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# Elementary Number Theory and the Proof of Theorem 1.

Wilson's Theorem, which states that , may be generalized to prime powers as follows:
Lemma 1. For any given prime power we have

where is as in Theorem 1.

This was proved by Gauss in Disquisitiones Arithmeticae, as follows:\ If we pair up each m in the product with its inverse then we see that is congruent, modulo , to the product of those that are not distinct from their inverses , that is those m for which . It is easy to show that the only such m are 1 and unless (when one only has m=1) or when one has the additional solutions and . The result follows.

We may deduce from Lemma 1 the following

Corollary 1. For any given prime power let be the least non-negative residue of . Then

where is as in Theorem 1.

Proof: Write each r in the product below as , to get

by Lemma 1, where signifies a product over integers not divisible by p.

In 1808 Legendre showed that the exact power of p dividing is

Writing n in base p as above, we define the sum of digits function . Then (2.2) equals

These are both easily proved by an induction hypothesis: If n<p (that is ) then clearly p does not divide and both (2.2) and (2.3) equal zero. So, given , note that the set of integers that are divisible by p are precisely the set of integers pk for . Thus the power of p dividing is exactly plus the power of p dividing . (2.2) then follows immediately from the induction hypothesis, and (2.3) after noting that

Let r = n-m and write each of n, m and r in base p. Let if there is a `carry' in the jth digit when adding m and r in base p, let otherwise (including ). We use (2.3) to deduce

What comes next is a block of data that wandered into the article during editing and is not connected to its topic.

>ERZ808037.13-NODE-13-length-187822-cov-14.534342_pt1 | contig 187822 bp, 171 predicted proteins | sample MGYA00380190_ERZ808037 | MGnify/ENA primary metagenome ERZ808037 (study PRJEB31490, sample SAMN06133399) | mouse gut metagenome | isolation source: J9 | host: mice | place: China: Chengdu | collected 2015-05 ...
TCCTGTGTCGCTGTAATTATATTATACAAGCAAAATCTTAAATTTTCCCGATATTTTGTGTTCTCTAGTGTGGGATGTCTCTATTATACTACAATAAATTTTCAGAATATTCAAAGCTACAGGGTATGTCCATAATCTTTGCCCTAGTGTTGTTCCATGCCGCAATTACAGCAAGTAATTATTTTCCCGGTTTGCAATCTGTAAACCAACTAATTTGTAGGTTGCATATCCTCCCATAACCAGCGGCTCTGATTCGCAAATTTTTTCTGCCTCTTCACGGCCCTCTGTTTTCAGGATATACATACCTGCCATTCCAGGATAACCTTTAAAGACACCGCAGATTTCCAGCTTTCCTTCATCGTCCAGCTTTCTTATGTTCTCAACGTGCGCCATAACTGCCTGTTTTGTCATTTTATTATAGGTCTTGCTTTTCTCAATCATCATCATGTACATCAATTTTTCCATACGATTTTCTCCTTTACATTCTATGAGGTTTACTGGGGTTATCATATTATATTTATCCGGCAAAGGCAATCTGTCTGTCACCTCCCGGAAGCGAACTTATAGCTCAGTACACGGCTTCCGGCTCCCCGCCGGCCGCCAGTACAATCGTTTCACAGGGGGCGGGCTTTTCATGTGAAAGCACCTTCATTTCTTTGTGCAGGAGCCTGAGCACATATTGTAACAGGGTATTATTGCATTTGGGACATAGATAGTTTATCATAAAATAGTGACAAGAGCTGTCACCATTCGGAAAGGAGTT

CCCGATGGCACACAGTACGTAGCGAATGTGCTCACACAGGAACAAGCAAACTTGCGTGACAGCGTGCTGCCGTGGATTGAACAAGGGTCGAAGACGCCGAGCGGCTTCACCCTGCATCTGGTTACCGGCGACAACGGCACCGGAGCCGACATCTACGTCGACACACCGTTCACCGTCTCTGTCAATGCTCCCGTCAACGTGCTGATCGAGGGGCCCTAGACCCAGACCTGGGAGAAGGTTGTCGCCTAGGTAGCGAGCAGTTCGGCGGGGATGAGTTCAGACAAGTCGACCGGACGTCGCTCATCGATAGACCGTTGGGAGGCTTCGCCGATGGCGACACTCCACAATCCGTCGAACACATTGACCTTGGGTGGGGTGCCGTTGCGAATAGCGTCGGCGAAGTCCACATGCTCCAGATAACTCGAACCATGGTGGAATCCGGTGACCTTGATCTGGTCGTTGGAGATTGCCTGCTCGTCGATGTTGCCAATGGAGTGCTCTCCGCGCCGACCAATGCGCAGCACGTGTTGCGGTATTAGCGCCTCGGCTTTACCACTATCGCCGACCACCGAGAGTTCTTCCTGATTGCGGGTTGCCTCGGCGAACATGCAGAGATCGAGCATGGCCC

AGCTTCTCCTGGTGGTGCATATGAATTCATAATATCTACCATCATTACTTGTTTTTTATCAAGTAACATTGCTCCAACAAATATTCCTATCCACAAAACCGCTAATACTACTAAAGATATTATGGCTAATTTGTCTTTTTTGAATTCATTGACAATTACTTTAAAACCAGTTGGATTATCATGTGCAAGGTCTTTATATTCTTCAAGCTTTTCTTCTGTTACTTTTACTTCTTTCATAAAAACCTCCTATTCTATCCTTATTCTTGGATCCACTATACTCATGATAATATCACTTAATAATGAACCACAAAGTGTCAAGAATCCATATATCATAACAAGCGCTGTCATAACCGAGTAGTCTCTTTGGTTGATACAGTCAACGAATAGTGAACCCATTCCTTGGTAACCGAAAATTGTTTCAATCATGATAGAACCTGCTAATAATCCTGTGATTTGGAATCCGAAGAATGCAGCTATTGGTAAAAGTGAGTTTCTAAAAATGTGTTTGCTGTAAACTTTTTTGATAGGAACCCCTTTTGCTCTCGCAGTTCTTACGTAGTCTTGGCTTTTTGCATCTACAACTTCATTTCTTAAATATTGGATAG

Kummer's Theorem. The power to which prime p divides the binomial coefficient is given by the number of `carries' when we add m and n-m in base p.

Proof: One can easily check that, for each integer ,

Now, by (2.3), the power of p dividing is

By definition, this equals

the total number of `carries'.

By a similar argument we also have, for each , that

This can be seen by letting be the least residues, in absolute value, of , respectively, so that times the left side of (2.4), plus equals n-m-r = 0. However,

and (2.4) follows.

The improvement, (1.2), of Lucas' Theorem is easily deduced from the equation

which was discovered by Anton, Stickelberger and then Hensel. For an arbitrary prime power , this may be generalized as follows:

With definitions as in Theorem 1, we have, for any given ,

by Corollary 1. Multiplying together this congruence for each we get

Proposition 1. For any integer n and prime power , we have

where and each are as in Theorem 1.

Theorem 1 then follows from dividing the equation in Proposition 1 by the corresponding ones for m and r, and then using (2.4) to sort out the exponents of and p.

Contents Next: Binomial coefficients modulo Up: Arithmetic Properties of Binomial Previous: Introduction.